Turbine Component Repair and Recoat

Turbine component repair and recoat New advancements make repair worth considering By Greg Napert June 1999 With increasing costs of engine overhauls over the years, many engine operators are continuously evaluating their options with...


For other hot section components such as vanes and vane rings, the determination of whether or not to overhaul should really be left up to the overhaul and recoating facilities. There have been many repairs developed over the years that allow the overhauler to replace large sections of the vane and to weld and braze areas that, to the operator, would not appear to be salvageable. It's a good idea to call first to make sure that the overhaul facility does indeed repair that particular component.

"There are certain components that we don't overhaul anymore," says Palatine. "One of those components is the Cobalt vane ring used in some of the PT6 engine models. This is simply a business decision. We stick with what we're good at."

Related Article: Compressor Airfoilsand Fan Blades

Compressor Airfoils and Fan Blades

New repairs and reduced turn-times

June 1999


A major source of compressor efficiency loss in gas turbine operation is due to imperfections in airfoil shape. These imperfections exist for new airfoils and, as an engine deteriorates in service, the airfoil shapes become further distorted due to erosion. These distortions, along with degraded airfoil surface finish and increased tip clearance, penalize aerodynamic performance. This penalty is evidenced by decreased engine capability, increased fuel consumption and higher exhaust gas temperature.

This is why it's especially timely to take an overview of recent progress in the art and science of airfoil refurbishment for the cold sections of jet engines. Over the past five years progress, though evolutionary, has been substantial and mostly in the compressor section. The net benefit to commercial aircraft operators is fourfold:

• Higher repair yields of compressor airfoils, leading to lower refurbishment costs.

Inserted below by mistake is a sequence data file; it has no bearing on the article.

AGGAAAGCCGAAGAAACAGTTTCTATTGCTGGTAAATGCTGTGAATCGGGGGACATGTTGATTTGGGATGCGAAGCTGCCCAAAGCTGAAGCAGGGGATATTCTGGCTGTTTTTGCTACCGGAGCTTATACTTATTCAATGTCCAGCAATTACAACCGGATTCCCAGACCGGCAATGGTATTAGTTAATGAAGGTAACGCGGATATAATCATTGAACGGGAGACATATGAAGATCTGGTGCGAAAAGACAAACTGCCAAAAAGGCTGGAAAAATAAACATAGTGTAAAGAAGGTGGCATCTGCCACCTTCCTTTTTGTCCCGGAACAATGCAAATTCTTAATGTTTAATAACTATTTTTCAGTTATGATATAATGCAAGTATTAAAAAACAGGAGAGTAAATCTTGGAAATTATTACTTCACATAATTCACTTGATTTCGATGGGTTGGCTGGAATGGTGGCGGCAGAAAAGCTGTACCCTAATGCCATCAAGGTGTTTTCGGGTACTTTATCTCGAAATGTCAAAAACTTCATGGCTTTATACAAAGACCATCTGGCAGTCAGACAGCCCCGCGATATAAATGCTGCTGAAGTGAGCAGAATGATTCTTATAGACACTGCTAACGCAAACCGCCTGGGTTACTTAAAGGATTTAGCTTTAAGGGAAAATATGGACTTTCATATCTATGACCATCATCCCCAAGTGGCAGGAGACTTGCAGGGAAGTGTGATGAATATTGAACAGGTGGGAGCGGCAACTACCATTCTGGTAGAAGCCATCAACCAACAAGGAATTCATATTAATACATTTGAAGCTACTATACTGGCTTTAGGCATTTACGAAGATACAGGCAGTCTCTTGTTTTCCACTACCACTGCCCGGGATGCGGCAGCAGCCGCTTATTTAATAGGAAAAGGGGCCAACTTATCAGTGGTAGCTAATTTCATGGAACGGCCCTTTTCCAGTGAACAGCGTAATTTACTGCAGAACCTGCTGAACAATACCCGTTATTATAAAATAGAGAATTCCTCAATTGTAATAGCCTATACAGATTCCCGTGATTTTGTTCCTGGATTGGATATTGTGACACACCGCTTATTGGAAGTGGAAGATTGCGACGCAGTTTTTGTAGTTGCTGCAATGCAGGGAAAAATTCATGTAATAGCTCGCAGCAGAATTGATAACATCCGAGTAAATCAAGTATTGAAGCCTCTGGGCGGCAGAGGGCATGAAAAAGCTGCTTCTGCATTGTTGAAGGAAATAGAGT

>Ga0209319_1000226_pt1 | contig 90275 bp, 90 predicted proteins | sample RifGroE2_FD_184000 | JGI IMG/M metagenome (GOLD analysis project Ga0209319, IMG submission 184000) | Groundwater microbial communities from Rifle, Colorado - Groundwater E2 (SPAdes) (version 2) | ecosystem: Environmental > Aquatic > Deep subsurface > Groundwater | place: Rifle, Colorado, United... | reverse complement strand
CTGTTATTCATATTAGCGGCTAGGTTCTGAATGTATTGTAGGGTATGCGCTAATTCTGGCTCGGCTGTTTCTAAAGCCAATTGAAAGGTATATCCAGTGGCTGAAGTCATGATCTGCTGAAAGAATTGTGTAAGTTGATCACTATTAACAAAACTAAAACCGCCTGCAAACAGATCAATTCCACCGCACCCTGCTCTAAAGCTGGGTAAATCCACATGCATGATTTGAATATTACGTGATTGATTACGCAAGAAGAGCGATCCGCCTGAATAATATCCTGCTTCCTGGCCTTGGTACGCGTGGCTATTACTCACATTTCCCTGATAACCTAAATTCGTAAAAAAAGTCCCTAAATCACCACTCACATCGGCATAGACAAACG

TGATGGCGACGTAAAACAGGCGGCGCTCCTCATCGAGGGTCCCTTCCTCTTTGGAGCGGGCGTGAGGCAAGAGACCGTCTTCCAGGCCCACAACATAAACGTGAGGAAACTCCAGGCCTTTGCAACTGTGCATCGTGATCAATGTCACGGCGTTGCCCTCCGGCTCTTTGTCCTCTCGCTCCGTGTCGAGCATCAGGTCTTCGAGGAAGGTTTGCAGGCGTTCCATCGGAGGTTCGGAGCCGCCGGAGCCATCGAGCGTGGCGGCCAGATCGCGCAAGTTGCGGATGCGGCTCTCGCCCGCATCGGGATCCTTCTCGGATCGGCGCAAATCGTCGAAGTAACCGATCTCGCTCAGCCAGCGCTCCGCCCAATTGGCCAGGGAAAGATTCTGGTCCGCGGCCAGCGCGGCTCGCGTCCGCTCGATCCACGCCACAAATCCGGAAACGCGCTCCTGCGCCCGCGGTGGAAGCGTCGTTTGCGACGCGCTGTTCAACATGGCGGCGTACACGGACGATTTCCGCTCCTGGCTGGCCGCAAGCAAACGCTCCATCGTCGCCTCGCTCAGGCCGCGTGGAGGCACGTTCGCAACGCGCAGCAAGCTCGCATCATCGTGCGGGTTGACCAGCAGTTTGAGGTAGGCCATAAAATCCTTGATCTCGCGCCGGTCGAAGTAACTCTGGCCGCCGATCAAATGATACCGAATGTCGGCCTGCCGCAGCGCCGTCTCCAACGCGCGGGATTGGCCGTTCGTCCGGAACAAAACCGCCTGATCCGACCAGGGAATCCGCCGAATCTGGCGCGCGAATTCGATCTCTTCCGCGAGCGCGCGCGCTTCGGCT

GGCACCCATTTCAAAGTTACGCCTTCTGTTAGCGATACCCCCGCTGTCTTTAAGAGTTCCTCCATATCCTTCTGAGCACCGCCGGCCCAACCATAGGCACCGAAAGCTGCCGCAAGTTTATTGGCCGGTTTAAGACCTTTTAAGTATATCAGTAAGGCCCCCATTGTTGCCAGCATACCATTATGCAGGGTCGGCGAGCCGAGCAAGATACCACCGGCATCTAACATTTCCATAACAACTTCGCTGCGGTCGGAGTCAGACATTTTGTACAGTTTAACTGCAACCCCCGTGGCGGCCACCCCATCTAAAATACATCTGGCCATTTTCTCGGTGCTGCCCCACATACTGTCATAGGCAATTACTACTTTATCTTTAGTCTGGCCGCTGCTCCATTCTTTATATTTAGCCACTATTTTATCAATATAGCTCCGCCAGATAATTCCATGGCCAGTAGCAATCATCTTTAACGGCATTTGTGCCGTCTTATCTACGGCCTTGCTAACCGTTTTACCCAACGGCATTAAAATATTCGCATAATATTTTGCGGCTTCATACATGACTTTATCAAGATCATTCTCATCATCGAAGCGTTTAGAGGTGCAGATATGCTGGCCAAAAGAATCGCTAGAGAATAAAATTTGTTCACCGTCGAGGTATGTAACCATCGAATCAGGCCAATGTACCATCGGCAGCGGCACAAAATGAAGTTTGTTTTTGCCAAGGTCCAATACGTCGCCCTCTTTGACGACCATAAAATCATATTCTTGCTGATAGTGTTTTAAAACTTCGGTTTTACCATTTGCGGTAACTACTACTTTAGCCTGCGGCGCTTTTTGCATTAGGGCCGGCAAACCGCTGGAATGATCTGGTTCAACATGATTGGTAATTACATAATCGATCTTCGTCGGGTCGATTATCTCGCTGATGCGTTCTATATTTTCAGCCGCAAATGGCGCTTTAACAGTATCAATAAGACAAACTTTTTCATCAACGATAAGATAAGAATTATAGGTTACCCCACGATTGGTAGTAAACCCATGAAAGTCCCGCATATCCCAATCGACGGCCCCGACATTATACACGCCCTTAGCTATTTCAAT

• Performance of restored airfoils that closely matches that of new airfoils
• Lower engine life-cycle cost and longer service life
• Much shorter turn times for airfoil refurbishment.

Today at our four global airfoil repair centers, the average incoming rejection rate for a set of cold-section airfoils is literally half of what it was in 1993. Usually, depending on engine type, 80 to 90 percent of the airfoils can be refurbished, up from 60 to 70 percent. In addition, with the proper treatment, refurbished parts give away nothing to new airfoils in operating performance. Turnaround times have been halved as well, especially at our new Singapore facility that opened in February 1998. The results have not only reduced airfoil replacement costs for operators of commercial aircraft, but also safely reduced their parts inventory levels.

The benefits related to airfoil refurbishment stem basically from five key advances. These include repair of newer-generation, 3-D design airfoils with end-bends; improved surface finish on refurbished airfoils; total automation of the welding process; chord, as well as tip restoration; and quicker turnaround. Let's look at each development separately.

Restoring "end-bend" airfoils
Over the past two years, ATI has pioneered the restoration of end-bend airfoils to like-new condition on a high volume basis. Examples include airfoils from the GE CF6-80C2 (Phase 2 Aero Design), and Rolls Royce RB211-535E4 engines. So-called 3-D Aero or end-bend airfoils are found in a number of new engines, and certainly represent the wave of the future in compressor airfoil design. Because of the complexity of their geometry, however, they were regarded for years as extremely difficult to refurbish. For one thing, their trailing and leading edges are not coplanar. It's the airfoil "twisted-closed" geometry near the endwall region (tip) that makes the machining difficult, as you must maintain the profile to recover the airfoil to near-design shape.

From a repair standpoint, the main problem lies in the machining that follows the welding process, not the welding itself. The finished airfoil geometry, and therefore the required toolpath, is simply beyond the capabilities of manual or 3-axis machining.

ATI's solution was to employ specifically designed and constructed 5 and 6-axis CNC machining centers, which represent substantial capital investment in both equipment and software development. But given the contours to be reproduced, there was no real alternative. Today, our protocol for refurbishing end-bend compressor airfoils involves a number of major steps.

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